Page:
LONDON, UK - Last October, spurred on by the exploits of Bradley Wiggins and Mark Cavendish in that year's Tour de France, I signed up to do the inaugral RideLondon sportive with a bunch of mates. I was in reasonable shape at the time, but thought it a great opportunity to get out more on my bike and maintain a good level of fitness, training for the epic 100-miler in a small peloton of friends.

Only to my horror, I was the only one to get allocated a place on the sportive - cue plenty of solo rides around Richmond Park. My 'training' also saw me take in a few climbs in the inner-city of Toronto where I was posted in June and I purchased a decent $800 Kona Jake cyclocross bike to attempt the 100 miles on. It probably weighs more than my Specialized I grabbed off eBay to use for commuting, but it works a hell of a lot better.

They say you should tackle 70% of the distance before setting out on a sportive, they also say you can benefit from giving up caffeine in the lead-up to the big day (can increase performance by 3%). I attempted/acheived neither. It's not that I'm a lazy caffeine addict, well maybe I am, I just didn't have the time or the training partners to really nail this. Before flying out to Canada in June I did go up Box Hill three or four times (there's a van that does great bacon cheeseburgers after the summit), and on the Monday before the big race I tackled Leith Hill and Newlands Corner - only the climb I thought was Newlands Corner wasn't actually Newlands Corner.

If that all sounds a bit amateur, it really was. This was my first sportive. My allocated start time was 7.45am on the day, so amongst the last to leave the Olympic Park, and I had a gentle 8 mile ride to the start in East London. What started as a smooth ride along Regent's Canal turned into a rat race with a bunch of other riders who also got lost near the start - it's all very well being able to see the Olympic Stadium but there was little in the way of signage. This meant I rode an extra 5 miles before the race had even started, so by the time I saw the creperie at 7am, my stomach was definitely rumbling.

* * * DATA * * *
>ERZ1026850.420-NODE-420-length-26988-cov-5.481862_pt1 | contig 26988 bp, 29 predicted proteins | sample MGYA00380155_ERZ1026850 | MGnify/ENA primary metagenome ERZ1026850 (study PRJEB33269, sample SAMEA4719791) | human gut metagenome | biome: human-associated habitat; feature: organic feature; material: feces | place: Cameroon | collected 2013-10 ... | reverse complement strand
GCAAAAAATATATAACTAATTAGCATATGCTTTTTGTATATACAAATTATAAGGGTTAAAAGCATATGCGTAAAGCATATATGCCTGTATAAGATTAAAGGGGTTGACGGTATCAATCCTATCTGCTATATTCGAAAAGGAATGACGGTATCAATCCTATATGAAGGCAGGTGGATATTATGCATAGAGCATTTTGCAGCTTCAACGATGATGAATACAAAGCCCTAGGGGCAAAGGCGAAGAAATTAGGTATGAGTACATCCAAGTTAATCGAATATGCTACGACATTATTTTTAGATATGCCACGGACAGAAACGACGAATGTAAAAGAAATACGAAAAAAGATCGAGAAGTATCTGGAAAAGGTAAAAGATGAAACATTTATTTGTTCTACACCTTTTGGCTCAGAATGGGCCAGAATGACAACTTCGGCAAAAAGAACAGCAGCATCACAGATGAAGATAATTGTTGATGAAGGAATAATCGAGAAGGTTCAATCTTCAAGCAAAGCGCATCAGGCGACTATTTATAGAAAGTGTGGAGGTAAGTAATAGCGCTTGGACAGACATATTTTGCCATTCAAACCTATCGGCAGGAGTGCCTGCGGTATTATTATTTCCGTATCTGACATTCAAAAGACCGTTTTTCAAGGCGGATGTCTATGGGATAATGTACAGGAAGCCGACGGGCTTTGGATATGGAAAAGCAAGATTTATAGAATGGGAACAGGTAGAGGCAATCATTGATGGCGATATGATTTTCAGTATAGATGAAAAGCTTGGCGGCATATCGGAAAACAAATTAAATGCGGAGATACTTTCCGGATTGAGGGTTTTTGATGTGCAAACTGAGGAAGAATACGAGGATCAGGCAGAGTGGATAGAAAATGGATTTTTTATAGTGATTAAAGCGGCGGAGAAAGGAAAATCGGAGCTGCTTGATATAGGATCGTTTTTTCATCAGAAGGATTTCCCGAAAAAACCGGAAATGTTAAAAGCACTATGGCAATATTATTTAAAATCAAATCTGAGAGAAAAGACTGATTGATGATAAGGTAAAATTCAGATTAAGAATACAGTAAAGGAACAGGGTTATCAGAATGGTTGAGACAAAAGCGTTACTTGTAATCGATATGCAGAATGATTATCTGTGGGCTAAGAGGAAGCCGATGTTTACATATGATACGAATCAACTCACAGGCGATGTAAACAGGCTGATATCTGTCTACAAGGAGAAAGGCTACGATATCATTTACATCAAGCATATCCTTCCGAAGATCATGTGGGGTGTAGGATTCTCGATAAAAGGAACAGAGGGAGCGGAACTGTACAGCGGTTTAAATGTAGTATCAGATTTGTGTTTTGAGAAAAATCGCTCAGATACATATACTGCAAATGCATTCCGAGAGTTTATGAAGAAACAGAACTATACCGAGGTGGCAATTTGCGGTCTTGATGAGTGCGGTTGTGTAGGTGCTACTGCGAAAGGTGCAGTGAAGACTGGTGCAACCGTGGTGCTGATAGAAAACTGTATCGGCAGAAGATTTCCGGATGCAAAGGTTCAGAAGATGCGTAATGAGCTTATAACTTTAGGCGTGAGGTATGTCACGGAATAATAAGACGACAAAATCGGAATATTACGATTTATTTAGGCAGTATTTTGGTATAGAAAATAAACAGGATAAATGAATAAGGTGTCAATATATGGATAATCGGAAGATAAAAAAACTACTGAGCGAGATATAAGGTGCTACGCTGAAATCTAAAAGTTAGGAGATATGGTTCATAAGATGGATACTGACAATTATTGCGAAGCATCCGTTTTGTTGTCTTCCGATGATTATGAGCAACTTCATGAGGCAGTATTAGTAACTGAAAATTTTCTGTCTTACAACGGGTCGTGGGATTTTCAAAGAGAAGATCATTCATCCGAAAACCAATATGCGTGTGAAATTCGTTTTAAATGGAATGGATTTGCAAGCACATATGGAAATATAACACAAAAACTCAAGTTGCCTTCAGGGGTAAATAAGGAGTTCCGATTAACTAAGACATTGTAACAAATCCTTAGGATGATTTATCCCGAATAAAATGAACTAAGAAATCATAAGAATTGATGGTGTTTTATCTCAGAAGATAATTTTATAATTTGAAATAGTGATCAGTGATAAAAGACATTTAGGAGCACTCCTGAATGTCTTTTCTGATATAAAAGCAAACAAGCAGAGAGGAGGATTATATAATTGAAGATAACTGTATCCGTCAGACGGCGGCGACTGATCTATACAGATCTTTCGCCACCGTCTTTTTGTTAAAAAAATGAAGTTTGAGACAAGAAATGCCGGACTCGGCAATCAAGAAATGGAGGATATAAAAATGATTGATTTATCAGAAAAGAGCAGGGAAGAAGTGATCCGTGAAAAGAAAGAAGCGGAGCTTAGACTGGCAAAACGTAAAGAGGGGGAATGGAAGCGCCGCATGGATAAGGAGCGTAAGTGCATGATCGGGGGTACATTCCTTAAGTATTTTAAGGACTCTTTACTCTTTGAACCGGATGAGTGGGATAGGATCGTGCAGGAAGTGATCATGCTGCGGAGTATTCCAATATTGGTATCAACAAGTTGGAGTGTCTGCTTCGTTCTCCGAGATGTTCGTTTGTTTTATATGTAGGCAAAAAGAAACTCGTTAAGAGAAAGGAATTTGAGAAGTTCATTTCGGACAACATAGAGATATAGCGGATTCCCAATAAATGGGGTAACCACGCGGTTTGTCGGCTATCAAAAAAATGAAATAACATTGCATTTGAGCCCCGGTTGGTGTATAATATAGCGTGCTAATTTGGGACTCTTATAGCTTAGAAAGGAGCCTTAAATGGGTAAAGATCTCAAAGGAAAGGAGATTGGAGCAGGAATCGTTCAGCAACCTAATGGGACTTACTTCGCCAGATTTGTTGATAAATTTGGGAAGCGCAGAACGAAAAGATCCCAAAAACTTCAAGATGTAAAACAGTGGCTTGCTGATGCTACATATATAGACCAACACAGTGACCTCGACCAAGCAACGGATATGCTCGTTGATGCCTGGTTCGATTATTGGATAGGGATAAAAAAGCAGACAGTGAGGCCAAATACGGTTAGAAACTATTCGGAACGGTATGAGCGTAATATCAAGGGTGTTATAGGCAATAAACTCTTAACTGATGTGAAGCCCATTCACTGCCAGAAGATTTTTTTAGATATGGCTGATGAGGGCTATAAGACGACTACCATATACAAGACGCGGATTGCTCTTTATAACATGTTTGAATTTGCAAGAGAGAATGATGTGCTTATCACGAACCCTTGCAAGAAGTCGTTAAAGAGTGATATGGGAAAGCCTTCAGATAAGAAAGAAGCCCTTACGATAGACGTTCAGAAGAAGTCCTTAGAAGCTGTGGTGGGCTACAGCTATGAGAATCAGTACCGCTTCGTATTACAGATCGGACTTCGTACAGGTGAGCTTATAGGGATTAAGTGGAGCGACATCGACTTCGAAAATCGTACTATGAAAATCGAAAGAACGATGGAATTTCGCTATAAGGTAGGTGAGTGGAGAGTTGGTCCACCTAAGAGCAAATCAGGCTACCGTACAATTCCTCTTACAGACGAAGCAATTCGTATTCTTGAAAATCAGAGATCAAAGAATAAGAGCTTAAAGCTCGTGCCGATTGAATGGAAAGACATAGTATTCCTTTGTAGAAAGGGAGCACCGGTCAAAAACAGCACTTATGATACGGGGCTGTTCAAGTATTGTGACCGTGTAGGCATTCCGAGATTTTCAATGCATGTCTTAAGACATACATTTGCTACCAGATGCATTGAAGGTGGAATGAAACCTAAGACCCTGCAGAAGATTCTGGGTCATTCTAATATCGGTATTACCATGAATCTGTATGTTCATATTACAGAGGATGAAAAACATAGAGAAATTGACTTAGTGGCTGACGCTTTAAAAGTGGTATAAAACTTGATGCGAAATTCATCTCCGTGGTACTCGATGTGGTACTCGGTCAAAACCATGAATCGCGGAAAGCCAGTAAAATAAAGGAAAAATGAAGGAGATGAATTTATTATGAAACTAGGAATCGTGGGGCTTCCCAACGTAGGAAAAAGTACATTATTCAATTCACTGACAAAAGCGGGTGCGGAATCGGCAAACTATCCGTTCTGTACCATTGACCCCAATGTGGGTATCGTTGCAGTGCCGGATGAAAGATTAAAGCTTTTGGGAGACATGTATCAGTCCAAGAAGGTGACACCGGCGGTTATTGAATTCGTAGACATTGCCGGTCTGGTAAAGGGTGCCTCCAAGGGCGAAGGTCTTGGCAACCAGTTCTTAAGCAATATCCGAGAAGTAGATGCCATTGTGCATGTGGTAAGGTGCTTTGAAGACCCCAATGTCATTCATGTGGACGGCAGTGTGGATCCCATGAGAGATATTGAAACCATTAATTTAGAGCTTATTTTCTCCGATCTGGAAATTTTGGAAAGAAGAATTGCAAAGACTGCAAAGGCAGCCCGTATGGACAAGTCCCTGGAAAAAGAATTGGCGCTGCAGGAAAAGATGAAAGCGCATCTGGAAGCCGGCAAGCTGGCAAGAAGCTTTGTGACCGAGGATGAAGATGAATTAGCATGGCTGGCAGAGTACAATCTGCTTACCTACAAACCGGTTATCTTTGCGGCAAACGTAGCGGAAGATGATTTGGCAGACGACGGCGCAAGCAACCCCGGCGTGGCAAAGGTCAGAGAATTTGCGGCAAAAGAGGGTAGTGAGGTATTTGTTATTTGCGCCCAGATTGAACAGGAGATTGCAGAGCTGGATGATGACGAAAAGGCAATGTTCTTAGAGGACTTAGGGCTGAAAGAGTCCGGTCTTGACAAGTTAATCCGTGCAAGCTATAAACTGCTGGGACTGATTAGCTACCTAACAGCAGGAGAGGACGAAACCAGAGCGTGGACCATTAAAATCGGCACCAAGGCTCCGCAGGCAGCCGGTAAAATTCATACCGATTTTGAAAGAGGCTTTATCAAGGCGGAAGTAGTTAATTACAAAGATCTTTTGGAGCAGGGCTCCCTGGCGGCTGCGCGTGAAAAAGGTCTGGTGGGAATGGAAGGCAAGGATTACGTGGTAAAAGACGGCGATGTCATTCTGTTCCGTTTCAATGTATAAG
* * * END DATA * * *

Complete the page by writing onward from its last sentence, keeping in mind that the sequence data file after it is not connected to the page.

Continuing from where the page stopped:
The start was well-organised, plenty of motivational music to keep the blood pumping and plenty of portaloos. The first section of the ride was on motorway, then we swept past Tower Hill and then across to Knightsbridge. I am sure it was nerves but by this point I already needed to take a leak, I hadn't actually taken on that much liquid. The queue at the first loos in Chiswick was monumental, but I managed to hold out until Richmond Park (by the side of the road...). Needs must and all that.

I averaged about 18mph through the first 30-40 miles - in hindsight I went a little too hard but the excitement kept me going and I was adamant on keeping up with a woman in the full Wiggle-Honda kit. She probably dropped me near Byfleet.

My only real stop was on 50 miles, just before the fearsome Leith Hill (6.4% over 1.3 miles, but feels like 20% to me). The feeding zone was incredibly packed, but I didn't mind the crowds. At this point I just wanted to get off the saddle and nab as many of the Hobnob bars as possible.

Leith Hill is perfectly doable. Only I did it at 7mph, shouting profanities, and Geoffrey Soupe of FDJ averaged 15.7mph up it later that afternoon in the pro race, smashing the Strava record.

One rider took a very nasty tumble on the descent of Leith Hill, which I guess was inevitable - fortunately I stayed on my Kona down the back of Box Hill into Leatherhead as my front brake came to grief.

The final 30 miles were fairly tame, which I appreciated, although Wimbledon Hill was a nasty surprise near London.

All that was left for me to do on the Mall was get on someone's wheel, launch my sprint, zip up my Europcar jersey and point to the 'sponsor'. Sadly this meant coming across another rider after the finishing line and almost sending him into the barriers, but by then I was too tired to care. My finishing time was 6 hours and 28 minutes, so I averaged 16mph, which I am more than happy with.

I grabbed my medal, locked my bike and headed straight to Picadilly for a Guinness and steak frites. I wasn't too interested in the complimentary Erdinger alcohol-free beer at the finish.

The organisation was fantastic and this is definitely an event that can become as iconic as the London Marathon.